There has also been one particularly noticeable shift, which is that I haven’t had the common experience of waking up feeling as though I’ve been run over by a truck.
This is a common description of the quality of exhaustion many of us feel with ME/CFS and I’ve had this feeling regularly for many years, even as it’s been decreasing in frequency. It would have been a very likely response simply to the travels I did. It’s been encouraging to not feel it at all.
And I’ve been able to write a blog post :-).
I’ll let you know more as I learn and allow the process to keep working within me.
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Learn More about Systemic Family Constellations and Healing Multigenerational Trauma
You can learn more about Family Constellations / Systemic Constellations with the following terrific resources.
Stephan Hausner’s Book Focuses on Chronic Illness
Read Stephan Hausner’s thoughtful, in-depth, compassionate book “Even if it Costs Me My Life: Systemic Constellations and Serious Illness,” which focuses almost exclusively on chronic physical illness.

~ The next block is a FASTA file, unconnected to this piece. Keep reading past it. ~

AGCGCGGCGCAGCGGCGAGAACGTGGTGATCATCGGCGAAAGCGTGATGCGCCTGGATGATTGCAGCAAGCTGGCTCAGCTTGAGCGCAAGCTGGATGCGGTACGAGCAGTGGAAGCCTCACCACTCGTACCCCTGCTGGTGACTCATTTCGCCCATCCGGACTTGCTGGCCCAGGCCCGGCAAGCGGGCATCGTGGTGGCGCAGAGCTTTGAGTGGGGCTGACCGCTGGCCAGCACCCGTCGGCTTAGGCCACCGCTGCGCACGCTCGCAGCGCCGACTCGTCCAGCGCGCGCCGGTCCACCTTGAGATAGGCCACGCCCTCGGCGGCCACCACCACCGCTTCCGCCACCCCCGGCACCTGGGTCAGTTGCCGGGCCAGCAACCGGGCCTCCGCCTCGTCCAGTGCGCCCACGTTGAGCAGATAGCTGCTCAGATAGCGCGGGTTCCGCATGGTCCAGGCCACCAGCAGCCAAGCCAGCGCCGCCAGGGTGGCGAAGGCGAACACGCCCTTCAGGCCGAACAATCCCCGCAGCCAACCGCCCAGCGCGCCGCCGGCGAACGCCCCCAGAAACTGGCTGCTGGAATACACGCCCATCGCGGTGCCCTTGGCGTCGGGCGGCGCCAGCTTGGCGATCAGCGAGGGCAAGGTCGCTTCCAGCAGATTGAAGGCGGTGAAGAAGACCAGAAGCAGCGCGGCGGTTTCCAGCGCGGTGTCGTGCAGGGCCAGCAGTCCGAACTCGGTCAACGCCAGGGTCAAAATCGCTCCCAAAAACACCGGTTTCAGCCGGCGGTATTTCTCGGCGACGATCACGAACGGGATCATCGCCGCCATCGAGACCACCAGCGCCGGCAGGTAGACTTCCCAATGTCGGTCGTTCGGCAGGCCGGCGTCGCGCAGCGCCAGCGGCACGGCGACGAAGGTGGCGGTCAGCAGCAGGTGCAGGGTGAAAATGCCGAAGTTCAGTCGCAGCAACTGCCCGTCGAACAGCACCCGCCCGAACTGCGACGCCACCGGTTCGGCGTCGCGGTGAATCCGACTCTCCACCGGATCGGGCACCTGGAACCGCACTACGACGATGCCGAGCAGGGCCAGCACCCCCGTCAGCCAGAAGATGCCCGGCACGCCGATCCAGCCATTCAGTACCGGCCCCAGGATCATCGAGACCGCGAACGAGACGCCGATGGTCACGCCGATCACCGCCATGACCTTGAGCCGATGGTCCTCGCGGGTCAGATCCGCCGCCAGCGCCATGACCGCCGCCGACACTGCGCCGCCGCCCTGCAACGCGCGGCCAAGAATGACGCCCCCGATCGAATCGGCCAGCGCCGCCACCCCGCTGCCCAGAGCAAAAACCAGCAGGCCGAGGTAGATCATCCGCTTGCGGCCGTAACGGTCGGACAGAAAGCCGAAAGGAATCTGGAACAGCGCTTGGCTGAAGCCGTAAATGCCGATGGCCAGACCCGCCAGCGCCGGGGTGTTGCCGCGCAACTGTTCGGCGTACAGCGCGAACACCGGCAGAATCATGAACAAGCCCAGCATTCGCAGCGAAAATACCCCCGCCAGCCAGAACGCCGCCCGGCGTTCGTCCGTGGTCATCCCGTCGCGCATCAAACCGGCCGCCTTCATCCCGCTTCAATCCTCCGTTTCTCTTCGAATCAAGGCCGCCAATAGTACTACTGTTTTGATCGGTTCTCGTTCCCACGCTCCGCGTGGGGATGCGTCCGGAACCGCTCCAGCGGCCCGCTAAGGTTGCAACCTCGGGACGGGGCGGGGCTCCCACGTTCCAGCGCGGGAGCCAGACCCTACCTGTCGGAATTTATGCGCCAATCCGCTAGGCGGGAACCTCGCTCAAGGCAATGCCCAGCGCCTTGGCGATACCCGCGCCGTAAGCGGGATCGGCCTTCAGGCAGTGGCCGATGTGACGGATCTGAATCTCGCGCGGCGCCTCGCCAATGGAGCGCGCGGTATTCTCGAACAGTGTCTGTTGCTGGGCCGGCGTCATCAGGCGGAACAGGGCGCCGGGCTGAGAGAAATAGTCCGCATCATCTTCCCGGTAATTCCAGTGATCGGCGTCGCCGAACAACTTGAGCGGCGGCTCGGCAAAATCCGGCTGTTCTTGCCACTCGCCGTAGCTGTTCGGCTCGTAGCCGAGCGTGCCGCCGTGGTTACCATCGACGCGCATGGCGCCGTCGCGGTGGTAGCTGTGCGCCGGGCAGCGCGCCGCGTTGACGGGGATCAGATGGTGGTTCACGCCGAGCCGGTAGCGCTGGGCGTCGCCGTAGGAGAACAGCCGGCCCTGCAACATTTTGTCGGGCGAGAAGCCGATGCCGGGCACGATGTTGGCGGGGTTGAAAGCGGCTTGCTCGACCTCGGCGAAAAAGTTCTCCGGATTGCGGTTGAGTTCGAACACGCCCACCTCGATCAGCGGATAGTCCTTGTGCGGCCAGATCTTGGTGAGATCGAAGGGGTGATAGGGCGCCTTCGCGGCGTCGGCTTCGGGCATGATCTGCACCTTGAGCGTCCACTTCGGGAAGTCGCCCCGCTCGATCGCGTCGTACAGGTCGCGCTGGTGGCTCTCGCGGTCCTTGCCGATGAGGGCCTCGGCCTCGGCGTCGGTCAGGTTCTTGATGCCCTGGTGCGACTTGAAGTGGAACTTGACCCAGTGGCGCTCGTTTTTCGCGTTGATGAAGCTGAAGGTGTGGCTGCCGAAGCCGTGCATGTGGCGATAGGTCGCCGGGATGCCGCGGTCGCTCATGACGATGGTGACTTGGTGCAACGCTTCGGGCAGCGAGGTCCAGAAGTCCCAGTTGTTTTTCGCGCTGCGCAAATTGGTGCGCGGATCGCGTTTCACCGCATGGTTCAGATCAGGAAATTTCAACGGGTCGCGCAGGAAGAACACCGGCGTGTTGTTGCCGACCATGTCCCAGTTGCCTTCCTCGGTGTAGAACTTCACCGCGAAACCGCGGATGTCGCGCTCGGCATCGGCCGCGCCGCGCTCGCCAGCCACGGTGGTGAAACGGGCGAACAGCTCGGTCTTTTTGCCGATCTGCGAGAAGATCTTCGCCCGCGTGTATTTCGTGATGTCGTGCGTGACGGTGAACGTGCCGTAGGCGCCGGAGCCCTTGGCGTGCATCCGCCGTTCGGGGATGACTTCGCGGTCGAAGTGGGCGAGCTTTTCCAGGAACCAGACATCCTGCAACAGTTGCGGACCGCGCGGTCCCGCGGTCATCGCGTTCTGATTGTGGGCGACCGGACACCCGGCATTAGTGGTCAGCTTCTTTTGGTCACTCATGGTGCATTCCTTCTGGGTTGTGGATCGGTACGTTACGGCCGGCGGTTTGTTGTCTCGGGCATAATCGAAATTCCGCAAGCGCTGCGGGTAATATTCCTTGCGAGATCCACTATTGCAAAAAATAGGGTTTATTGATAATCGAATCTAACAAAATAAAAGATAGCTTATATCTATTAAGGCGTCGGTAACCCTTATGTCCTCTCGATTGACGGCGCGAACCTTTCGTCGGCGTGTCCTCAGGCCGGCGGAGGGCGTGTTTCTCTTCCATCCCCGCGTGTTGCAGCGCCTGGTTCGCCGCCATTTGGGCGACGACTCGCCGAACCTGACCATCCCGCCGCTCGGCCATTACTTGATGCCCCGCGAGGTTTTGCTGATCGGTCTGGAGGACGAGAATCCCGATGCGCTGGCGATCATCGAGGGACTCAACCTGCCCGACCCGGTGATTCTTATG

If you hesitate because of the price ($39.95 USD), think of it as an investment in your health that costs less than most prescriptions, less than a single therapy session, less than a tank of gas for many people, and much less than doctor visits.
Reading the case studies and the effects of Constellation work will give you hope. It will also help you start to get more clarity about your own family system.
Even if it Costs Me My Life illustrates many types of multigenerational trauma through the dozens of case studies and examples of actual Constellations. It also frequently references the very common role of what I call adverse babyhood experiences (ABEs) and attachment disruptions as important contributors to disease.
Some of family-based traumatic experiences the book identifies as risk factors for chronic illness are ones I cover here on my blog, including:
- attachment /developmental trauma
- adverse childhood experiences (ACEs)
- adverse babyhood experiences (ABEs)
- metaphors and more sometimes found in events that trigger the onset of illness, and more